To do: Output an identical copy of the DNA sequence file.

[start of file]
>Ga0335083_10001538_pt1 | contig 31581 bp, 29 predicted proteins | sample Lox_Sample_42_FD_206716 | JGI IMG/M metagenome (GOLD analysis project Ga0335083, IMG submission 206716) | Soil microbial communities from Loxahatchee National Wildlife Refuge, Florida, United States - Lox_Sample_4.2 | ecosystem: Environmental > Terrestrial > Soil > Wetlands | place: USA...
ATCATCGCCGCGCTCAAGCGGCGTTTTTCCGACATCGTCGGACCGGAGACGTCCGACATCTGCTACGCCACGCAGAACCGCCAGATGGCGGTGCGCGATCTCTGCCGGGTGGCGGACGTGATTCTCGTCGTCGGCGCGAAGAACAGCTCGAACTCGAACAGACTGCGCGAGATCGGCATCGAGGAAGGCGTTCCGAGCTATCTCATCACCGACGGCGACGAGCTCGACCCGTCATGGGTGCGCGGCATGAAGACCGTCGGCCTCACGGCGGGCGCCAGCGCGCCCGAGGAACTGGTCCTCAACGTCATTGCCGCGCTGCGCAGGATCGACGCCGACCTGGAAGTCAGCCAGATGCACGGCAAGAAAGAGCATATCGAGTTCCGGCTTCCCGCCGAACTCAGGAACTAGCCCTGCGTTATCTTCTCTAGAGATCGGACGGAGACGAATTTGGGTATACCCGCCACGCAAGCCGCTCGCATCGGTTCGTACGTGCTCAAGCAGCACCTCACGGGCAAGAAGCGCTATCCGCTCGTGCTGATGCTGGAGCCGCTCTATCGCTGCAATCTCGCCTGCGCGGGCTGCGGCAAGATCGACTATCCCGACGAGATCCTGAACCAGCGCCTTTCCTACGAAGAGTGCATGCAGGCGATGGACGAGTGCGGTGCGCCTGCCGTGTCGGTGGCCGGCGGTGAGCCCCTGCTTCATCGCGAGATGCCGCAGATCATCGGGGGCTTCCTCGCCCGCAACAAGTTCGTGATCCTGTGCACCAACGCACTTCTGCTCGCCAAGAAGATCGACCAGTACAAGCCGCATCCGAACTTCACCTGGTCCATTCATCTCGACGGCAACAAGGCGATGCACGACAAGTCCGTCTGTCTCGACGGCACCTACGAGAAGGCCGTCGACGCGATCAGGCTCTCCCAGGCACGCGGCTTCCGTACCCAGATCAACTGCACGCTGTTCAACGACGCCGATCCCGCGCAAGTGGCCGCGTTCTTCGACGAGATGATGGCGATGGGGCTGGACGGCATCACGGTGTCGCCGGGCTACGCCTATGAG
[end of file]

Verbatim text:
>Ga0335083_10001538_pt1 | contig 31581 bp, 29 predicted proteins | sample Lox_Sample_42_FD_206716 | JGI IMG/M metagenome (GOLD analysis project Ga0335083, IMG submission 206716) | Soil microbial communities from Loxahatchee National Wildlife Refuge, Florida, United States - Lox_Sample_4.2 | ecosystem: Environmental > Terrestrial > Soil > Wetlands | place: USA...
ATCATCGCCGCGCTCAAGCGGCGTTTTTCCGACATCGTCGGACCGGAGACGTCCGACATCTGCTACGCCACGCAGAACCGCCAGATGGCGGTGCGCGATCTCTGCCGGGTGGCGGACGTGATTCTCGTCGTCGGCGCGAAGAACAGCTCGAACTCGAACAGACTGCGCGAGATCGGCATCGAGGAAGGCGTTCCGAGCTATCTCATCACCGACGGCGACGAGCTCGACCCGTCATGGGTGCGCGGCATGAAGACCGTCGGCCTCACGGCGGGCGCCAGCGCGCCCGAGGAACTGGTCCTCAACGTCATTGCCGCGCTGCGCAGGATCGACGCCGACCTGGAAGTCAGCCAGATGCACGGCAAGAAAGAGCATATCGAGTTCCGGCTTCCCGCCGAACTCAGGAACTAGCCCTGCGTTATCTTCTCTAGAGATCGGACGGAGACGAATTTGGGTATACCCGCCACGCAAGCCGCTCGCATCGGTTCGTACGTGCTCAAGCAGCACCTCACGGGCAAGAAGCGCTATCCGCTCGTGCTGATGCTGGAGCCGCTCTATCGCTGCAATCTCGCCTGCGCGGGCTGCGGCAAGATCGACTATCCCGACGAGATCCTGAACCAGCGCCTTTCCTACGAAGAGTGCATGCAGGCGATGGACGAGTGCGGTGCGCCTGCCGTGTCGGTGGCCGGCGGTGAGCCCCTGCTTCATCGCGAGATGCCGCAGATCATCGGGGGCTTCCTCGCCCGCAACAAGTTCGTGATCCTGTGCACCAACGCACTTCTGCTCGCCAAGAAGATCGACCAGTACAAGCCGCATCCGAACTTCACCTGGTCCATTCATCTCGACGGCAACAAGGCGATGCACGACAAGTCCGTCTGTCTCGACGGCACCTACGAGAAGGCCGTCGACGCGATCAGGCTCTCCCAGGCACGCGGCTTCCGTACCCAGATCAACTGCACGCTGTTCAACGACGCCGATCCCGCGCAAGTGGCCGCGTTCTTCGACGAGATGATGGCGATGGGGCTGGACGGCATCACGGTGTCGCCGGGCTACGCCTATGAG